Before you’ve even finished reading the first pair, your AI algorithm has already digested them. It gives a satisfied burp and invites you to input your noun. Any guesses what it does when you show it Canada?
There are two loud patterns in these data. One is that all the countries have capital letters. If that’s the basis for the AI’s recipe, then “Canada” would be labeled correctly, but “canada” would not.
What if the recipe were based on a different pattern?
Did you notice all the countries have two-word names, while animals are single words? Well, your algorithm did. It says that Canada is clearly an animal. Oh deer.
Yes, machine learning doesn’t work… if there’s nothing to learn from. AI is not for people who can’t get their hands on relevant data. If you want your solution to work well for all countries, your dataset can’t only have the two-word ones in it.
Garbage in, garbage out.
It’s important not to lose your grip on common sense here; the basics of learning and teaching that apply to human students also apply to AI. Datasets are textbooks and you’re the teacher. If you give your students garbage textbooks, expect them to learn some garbage.
Why would a good programmer have difficulty with giving a computer instructions? Isn’t that the job? Sure, but some tasks require extremely complicated instructions. If they’re too complicated for the human mind to wrap itself around, you won’t be able to come up with them… unless you can communicate the task a different way.
Simple solutions don’t work for tasks that need complicated solutions. So AI comes to the rescue with — surprise! — complicated solutions.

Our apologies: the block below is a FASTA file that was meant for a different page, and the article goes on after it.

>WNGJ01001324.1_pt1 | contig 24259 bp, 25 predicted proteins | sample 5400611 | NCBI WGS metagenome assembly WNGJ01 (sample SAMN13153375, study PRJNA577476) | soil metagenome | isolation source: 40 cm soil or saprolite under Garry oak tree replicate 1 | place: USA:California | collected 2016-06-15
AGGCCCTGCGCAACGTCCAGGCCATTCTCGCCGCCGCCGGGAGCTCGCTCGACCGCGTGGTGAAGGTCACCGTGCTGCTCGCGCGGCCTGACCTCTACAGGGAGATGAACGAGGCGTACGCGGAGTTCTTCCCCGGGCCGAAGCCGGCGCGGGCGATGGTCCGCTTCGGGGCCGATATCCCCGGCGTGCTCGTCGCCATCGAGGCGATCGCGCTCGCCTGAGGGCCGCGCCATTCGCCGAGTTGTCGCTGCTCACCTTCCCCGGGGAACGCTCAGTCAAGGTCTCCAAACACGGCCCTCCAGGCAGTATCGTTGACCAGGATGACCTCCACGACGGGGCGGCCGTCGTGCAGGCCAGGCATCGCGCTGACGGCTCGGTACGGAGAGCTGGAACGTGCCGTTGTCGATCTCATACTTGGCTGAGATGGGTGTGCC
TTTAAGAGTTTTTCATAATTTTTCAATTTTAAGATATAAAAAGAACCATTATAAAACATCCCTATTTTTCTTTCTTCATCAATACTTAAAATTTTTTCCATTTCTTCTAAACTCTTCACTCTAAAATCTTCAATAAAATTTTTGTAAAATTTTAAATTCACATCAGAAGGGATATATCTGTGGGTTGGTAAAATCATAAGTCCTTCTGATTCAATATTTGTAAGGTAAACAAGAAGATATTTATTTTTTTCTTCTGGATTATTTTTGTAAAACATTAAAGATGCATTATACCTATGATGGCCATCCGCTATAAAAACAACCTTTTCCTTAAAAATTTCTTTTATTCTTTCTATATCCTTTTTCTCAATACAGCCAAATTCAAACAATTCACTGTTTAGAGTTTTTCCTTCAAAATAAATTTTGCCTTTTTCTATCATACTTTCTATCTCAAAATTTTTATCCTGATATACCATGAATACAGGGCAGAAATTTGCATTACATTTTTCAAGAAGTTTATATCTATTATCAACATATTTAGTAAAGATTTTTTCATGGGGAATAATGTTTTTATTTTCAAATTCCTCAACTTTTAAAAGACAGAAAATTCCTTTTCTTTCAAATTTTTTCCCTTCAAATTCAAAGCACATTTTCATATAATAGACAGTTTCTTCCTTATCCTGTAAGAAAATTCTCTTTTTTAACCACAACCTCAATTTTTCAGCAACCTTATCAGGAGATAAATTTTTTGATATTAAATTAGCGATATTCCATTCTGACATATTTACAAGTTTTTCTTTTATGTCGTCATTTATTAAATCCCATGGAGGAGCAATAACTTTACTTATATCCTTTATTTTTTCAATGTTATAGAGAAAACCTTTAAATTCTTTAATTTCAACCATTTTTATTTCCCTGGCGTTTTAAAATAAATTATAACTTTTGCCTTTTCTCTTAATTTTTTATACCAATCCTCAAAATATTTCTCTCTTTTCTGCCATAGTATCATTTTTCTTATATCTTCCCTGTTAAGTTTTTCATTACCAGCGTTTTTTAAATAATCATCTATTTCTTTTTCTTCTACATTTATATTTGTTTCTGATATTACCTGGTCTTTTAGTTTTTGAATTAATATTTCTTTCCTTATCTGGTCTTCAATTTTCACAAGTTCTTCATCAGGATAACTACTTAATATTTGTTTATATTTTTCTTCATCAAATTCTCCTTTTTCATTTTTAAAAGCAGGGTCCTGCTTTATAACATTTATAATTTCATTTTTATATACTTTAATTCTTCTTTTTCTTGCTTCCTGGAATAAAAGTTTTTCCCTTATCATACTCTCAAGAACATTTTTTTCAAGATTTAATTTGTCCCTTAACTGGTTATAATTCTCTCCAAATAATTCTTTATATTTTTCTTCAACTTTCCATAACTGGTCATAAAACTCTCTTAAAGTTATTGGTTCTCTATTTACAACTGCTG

It also means that you should start expecting a tangle of complicated instructions when the AI algorithm distills patterns into code for one of those headache tasks. When you read the recipe it came with for you… it’s unreadable.
Many people have a gut reaction to mystery and ambiguity: “Get rid of it! Simple or I don’t want it! I can’t trust it.”
Wishing complex things could be simple doesn’t make them so.
It looks like you’re stuck with two bad options: live your life solving nothing but the simplest problems or progress beyond the low hanging fruit, but give up trust. Luckily, there’s another way.
We need a better basis for trusting those machines than reading unreadable things. The good news is that there is one: testing.
Proper testing isn’t trivial, but it’s a lot easier than making sense of something so huge it makes you dizzy. It’s also a principle that we practice often — for example with medicine. Do you know how that headache pill works? Neither does science. The reason we trust it is that we carefully check that it does work. (Here’s my deeper discussion of testing as a basis for trust.)
If you’re content with only solving easy problems, it’s okay to sit this AI thing out.
The problems of the future will only be getting harder. After you automate the simple tasks, you’ll want to move on to bigger challenges. Once you reach past the low-hanging fruit, you’ll run into a task you can’t solve using your old tricks and the brute force of raw imagination. You’ll realize you can only communicate what you want with examples, not instructions… Welcome to AI.